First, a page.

The study of a novel PDF book (1905)

The study of a novel, (for  Writers, Literature Students and Teachers PDF book ) (1905) by  Seldon Lincoln Whitcomb

The study of a novel

This volume is the result of practical experience in teaching the novel, and its aim is primarily pedagogical. It is only within the last few decades that the novel has been given much separate attention in college courses, and it cannot be hoped that any detailed method of study, at so early a date, can be more than an experiment and a temporary contribution.

But it has been nearly a half-century since Senior conceived a " treatise on Fiction, illustrated by examples," and some ten years since Professor Newcomer wrote (in a Practical Course in English Composition) that fiction would " require a special treatise even for its technical side." Such fulfillment as has been made of these prophecies has been mainly in the field of the short story. The present writer has ventured into the field of the novel, with a sense that the time had come for tillage, even though the crop might be part of weeds.

The references in the text and in the bibliography will indicate indebtedness to many works. Crawshaw, Henne- quin, Moulton, and Riemann, in particular, have had a large influence on the general method or the specific analyses of this volume. Professor Perry's valuable study appeared after the plan for this study was matured, and has been read for literary enjoyment rather than for critical contribution.

For personal encouragement and assistance, the writer is grateful to more friends than can be named here. The completion of the work is due, in no small measure, to the sympathetic attitude of colleagues and pupils at Iowa College; and especially to the cooperative spirit of Professor Charles Noble, Dr. John S. Nollen, Dr. Martha Foote Crow, and Mr. DeWitt C. Sprague. Dr. Nollen has given much practical assistance in matters relating to French and German data. His generous service, in many ways, from the conception of the work until the final proof-reading, is acknowledged with pleasure.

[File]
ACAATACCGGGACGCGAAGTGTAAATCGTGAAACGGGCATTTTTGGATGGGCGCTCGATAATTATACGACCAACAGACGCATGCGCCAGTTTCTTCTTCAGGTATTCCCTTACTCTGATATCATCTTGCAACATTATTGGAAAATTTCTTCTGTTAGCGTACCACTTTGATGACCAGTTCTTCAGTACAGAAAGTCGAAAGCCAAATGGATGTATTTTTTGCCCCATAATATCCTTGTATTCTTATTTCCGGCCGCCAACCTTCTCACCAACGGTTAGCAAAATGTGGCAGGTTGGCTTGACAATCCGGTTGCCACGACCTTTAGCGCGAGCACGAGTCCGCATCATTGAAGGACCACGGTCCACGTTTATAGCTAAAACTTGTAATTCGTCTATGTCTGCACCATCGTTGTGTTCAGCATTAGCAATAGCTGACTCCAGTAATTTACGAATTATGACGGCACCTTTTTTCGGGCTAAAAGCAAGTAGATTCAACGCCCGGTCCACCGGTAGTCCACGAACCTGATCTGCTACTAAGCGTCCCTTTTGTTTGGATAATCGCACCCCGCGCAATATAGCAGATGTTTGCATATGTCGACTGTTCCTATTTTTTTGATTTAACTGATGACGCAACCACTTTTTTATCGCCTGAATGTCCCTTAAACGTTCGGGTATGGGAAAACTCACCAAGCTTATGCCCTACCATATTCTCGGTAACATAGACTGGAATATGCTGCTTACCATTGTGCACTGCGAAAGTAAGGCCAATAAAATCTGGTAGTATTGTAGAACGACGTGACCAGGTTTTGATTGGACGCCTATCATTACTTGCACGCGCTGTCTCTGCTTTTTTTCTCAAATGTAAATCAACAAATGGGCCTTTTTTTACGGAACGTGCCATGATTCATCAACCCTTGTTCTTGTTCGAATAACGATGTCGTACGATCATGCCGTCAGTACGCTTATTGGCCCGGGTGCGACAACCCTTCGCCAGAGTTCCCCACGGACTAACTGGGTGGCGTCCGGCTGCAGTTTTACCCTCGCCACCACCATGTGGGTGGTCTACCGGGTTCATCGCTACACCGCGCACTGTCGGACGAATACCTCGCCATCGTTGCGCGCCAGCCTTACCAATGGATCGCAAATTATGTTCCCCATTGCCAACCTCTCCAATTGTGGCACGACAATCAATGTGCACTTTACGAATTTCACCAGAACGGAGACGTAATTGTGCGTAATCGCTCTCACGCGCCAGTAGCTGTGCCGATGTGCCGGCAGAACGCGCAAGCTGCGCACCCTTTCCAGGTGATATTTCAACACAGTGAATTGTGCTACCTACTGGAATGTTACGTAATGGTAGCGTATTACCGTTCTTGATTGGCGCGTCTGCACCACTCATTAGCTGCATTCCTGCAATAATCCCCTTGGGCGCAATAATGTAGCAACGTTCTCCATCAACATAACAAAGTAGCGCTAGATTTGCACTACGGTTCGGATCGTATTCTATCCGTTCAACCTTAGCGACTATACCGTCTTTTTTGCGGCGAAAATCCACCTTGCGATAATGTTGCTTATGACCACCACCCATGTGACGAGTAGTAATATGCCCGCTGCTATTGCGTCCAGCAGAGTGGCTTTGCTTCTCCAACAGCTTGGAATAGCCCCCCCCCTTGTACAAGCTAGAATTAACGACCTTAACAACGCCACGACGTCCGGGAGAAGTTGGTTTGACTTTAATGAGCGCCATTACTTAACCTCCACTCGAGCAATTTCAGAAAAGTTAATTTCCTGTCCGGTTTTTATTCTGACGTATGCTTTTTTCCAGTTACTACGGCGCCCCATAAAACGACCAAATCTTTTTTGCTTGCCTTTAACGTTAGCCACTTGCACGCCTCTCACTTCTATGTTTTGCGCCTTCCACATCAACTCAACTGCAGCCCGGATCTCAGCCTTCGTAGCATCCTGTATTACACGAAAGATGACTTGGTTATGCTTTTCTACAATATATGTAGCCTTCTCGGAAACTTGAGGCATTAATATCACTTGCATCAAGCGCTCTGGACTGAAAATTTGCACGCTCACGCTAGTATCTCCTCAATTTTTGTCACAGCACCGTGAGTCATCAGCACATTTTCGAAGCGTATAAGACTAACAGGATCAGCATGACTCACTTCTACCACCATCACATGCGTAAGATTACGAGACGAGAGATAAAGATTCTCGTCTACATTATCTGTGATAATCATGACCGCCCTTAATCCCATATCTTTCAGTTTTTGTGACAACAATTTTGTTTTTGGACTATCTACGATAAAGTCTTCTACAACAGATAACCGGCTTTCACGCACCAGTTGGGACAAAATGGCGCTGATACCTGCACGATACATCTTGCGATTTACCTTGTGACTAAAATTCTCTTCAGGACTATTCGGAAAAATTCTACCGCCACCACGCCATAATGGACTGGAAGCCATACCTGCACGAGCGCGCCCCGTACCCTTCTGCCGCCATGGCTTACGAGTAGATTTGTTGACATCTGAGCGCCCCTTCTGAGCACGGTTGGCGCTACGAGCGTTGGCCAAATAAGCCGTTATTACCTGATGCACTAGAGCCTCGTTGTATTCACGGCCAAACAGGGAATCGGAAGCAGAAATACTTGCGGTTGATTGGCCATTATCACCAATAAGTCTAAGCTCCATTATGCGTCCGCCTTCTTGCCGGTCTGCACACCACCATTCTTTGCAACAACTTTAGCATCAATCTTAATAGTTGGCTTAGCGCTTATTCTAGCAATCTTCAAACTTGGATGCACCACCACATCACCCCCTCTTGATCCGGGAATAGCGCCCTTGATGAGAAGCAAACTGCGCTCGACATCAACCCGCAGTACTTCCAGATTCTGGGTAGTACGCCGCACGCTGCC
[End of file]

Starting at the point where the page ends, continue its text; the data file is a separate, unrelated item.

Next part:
Teachers of literature are accustomed to the complaint that their subject is vague. The recent tendency towards the detailed analysis of literature is, from one point of view, an effort to discover how far the vagueness is due to methods of study, rather than to the nature of the subject. A little examination of the novel shows that it has, in spite of its amorphous quality, certain fixed values of material and of form, which may repay a systematic examination, and are independent of the personal impressions of the reader. The separate consideration of characters, plot, and settings, and the distinction between characters and characterization, are now fairly well established.

The cooperative effort might result in greater uniformity of view, without violence to the nature of the novel, or danger to the liberty of the individual teacher. In this volume, the aim has been to " keep the eye upon the object." In the matter of sequence and proportion in analysis, there is room for a wide difference of opinion, and exact uniformity is not to be desired. The order of examination in these pages has been carefully considered, but it may prove satisfactory to few and maybe variously altered without destroying the general plan. Examples of other methods of analysis for the novel independent, yet not without some tendency towards agreement will be found on pages 265-268.

by Whitcomb, Seldon Lincoln
 Publication Date (1905)

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